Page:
To the untrained eye, it looks like a piece of used-up rope. That is a shame. Every knot, every cut, and each abrasion has its own story.
This old rope may look like it has been through the mill. In fact, it has. But it comes with more than a twenty-five year history of adventure, service, and travel. It started its life in Alaska as a 200 fathom long floatline on a commercial salmon fishing net. The floats were attached to the line and the net was woven on around the floats. After the net was discarded, I salvaged the line. I can still remember the smell. It was a damp, slightly fishy, and a little bit earthy smell. It was also a hot day at nearly 70°. It would have laid in that pile and rotted over the years if I had not intervened.
As a matter of definition, a rope is a rope as long as it is on the spool. After it is cut for a purpose, it is a line. Don't ask me, I don't make up the rules. I can barely speak the language.
With a workload rating of 9500 pounds, I used that repurposed line for just about everything while we lived in Alaska. I used it as a safety line when I shoveled snow off of our roof. I used it to drag deadfall logs out of the woods for firewood. I tied down anything that needed to stay down for real. I pulled cars out of the ditch. I hung game meat in the woodshed as we processed it for winter. I probably made a swing for my kids with some of it.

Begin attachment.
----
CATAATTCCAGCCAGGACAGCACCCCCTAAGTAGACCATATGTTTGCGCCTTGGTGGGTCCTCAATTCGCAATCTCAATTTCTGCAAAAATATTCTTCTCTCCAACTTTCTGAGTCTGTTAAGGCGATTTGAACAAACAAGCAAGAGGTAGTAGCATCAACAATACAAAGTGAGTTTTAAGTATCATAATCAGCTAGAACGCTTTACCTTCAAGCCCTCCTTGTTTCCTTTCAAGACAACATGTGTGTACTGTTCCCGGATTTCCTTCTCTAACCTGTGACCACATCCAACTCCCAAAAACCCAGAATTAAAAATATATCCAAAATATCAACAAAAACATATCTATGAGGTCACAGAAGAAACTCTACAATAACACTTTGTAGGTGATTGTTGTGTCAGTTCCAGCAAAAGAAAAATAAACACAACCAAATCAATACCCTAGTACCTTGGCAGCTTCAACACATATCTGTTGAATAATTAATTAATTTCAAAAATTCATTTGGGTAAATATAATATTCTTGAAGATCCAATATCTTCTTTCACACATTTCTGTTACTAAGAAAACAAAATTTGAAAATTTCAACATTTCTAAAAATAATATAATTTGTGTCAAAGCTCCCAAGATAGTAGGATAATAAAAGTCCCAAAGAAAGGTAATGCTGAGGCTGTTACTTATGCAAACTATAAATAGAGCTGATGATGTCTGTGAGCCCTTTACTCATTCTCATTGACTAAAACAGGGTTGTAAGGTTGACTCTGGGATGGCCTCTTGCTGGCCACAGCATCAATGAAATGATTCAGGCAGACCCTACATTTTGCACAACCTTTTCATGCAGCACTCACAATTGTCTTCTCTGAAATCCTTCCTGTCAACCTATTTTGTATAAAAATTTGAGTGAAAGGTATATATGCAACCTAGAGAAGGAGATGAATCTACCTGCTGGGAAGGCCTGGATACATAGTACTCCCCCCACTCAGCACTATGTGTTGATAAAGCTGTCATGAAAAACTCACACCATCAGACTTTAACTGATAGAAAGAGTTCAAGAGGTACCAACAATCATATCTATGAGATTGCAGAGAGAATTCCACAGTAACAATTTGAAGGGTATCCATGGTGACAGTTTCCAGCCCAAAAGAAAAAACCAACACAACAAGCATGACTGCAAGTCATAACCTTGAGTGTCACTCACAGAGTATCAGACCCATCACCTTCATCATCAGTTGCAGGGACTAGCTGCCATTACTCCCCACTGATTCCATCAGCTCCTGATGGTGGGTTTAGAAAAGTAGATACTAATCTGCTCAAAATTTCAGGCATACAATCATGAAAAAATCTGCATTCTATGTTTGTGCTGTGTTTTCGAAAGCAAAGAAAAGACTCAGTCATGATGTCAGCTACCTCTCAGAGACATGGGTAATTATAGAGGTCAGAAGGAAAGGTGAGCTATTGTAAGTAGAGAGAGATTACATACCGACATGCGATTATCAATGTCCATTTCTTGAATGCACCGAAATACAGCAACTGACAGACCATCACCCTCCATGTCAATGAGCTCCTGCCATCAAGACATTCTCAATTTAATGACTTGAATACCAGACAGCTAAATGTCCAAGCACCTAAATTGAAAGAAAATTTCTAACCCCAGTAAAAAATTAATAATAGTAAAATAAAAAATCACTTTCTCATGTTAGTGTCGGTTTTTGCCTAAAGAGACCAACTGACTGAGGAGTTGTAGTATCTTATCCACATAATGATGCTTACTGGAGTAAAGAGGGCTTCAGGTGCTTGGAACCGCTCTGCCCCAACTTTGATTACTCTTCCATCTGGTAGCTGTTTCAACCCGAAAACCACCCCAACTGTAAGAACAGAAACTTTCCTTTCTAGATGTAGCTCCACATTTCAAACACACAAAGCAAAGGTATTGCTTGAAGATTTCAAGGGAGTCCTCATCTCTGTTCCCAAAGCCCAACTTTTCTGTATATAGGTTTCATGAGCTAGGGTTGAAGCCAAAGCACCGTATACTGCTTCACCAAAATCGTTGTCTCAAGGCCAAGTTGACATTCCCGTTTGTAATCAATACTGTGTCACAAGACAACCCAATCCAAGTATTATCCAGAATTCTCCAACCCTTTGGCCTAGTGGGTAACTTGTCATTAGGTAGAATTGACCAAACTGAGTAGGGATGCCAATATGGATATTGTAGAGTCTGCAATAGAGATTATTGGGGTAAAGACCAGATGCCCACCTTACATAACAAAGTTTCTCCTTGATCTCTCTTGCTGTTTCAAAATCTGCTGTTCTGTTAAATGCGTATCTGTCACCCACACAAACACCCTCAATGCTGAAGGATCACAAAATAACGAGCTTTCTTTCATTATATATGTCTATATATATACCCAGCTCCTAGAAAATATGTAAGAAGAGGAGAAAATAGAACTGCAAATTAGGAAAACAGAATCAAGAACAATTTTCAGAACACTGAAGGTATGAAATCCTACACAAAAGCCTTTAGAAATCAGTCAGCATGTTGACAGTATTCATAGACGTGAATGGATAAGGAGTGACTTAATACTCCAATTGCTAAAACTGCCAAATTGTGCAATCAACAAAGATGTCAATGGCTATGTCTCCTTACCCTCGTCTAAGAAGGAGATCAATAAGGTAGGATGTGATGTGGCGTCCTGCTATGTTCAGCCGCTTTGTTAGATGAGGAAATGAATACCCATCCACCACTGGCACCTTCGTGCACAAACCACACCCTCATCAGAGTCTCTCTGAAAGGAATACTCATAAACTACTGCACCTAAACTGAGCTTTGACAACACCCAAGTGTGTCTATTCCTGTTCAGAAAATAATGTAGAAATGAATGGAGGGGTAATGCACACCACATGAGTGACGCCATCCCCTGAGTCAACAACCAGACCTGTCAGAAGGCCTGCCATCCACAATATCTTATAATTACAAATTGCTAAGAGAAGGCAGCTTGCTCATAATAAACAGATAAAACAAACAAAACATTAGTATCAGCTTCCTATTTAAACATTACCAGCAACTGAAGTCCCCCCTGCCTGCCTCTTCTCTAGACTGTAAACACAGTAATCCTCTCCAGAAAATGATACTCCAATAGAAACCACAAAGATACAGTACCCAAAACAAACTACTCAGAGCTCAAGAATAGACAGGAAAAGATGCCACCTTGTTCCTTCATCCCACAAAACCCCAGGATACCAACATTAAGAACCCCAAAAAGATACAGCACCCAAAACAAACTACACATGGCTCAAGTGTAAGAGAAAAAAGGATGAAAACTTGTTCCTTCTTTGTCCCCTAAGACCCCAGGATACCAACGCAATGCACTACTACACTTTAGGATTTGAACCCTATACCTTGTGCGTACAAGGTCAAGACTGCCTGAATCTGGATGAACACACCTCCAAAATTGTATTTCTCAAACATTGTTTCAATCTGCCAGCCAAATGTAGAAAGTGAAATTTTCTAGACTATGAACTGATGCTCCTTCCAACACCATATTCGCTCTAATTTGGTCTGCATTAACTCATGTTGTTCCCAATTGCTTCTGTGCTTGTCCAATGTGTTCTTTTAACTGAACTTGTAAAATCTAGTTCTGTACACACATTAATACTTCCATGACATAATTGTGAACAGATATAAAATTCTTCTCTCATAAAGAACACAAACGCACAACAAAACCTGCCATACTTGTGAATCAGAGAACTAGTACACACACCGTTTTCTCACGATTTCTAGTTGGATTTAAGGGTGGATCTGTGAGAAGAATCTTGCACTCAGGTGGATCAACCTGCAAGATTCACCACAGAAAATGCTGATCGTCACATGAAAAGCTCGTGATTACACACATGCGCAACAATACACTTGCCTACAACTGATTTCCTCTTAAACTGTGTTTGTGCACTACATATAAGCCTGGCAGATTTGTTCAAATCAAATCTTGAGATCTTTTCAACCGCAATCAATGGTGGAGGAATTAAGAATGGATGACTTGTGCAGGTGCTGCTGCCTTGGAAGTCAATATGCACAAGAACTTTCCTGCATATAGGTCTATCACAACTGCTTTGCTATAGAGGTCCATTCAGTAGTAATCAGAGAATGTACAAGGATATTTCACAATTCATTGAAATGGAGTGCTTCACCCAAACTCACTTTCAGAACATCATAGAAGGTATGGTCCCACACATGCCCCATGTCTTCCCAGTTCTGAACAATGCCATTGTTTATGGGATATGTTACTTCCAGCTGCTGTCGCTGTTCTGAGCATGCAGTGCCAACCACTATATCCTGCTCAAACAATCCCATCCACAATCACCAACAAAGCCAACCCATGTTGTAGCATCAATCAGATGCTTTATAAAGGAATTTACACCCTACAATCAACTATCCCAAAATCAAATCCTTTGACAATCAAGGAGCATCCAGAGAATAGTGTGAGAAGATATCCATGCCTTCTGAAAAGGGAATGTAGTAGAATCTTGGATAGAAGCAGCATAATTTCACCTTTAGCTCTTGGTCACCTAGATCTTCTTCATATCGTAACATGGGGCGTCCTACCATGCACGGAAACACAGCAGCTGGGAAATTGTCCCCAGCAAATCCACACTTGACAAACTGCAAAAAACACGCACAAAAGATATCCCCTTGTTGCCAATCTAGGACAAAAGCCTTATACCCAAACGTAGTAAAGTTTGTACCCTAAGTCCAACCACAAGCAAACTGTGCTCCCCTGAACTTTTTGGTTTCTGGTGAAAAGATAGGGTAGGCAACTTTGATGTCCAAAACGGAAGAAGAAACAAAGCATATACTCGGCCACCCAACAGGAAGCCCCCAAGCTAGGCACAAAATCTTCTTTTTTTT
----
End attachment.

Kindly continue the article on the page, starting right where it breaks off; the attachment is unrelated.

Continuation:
When we moved back to the States in the early 90's, I used it to lash our awkward load of worldly possessions into the boat and truck. When we built a cabin in the woods in Minnesota, it was used to secure lumber to the trailer for transport, and to suspend heavy wall frames for construction.
I tied off wind-damaged trees with that line to tension and fell the tree away from the house. Amazingly, that worked each time. That success is not a universal guarantee, and I know of people who lost their lives doing that. (Don't try it, hire someone with a bigger piece of equipment.)
Through the years the line would get broken, abraded, or necessarily be cut. As an aside, I have a personal aversion to cutting line. I am sure that is a form of neurosis, but you can never uncut a line, so I do everything I can before I resort to the knife.
Eventually there were only a few pieces of it left. I saved them for use as the bowline on my boat. It is a traditional way of securing the boat to anything. I like it. But the piece in this picture was special: it was the very last piece. I was a young man when I acquired it.
As I unceremoniously tossed that piece of line into the trash can, I ended its long and interesting career. Oddly enough, all those memories were summoned into my recollection by cutting that damaged line and replacing it.
I'm looking around at the old damaged people I know. Every one of them has some story. No doubt some of them laid around in a coil and decayed. But some have been to interesting places and done amazing things.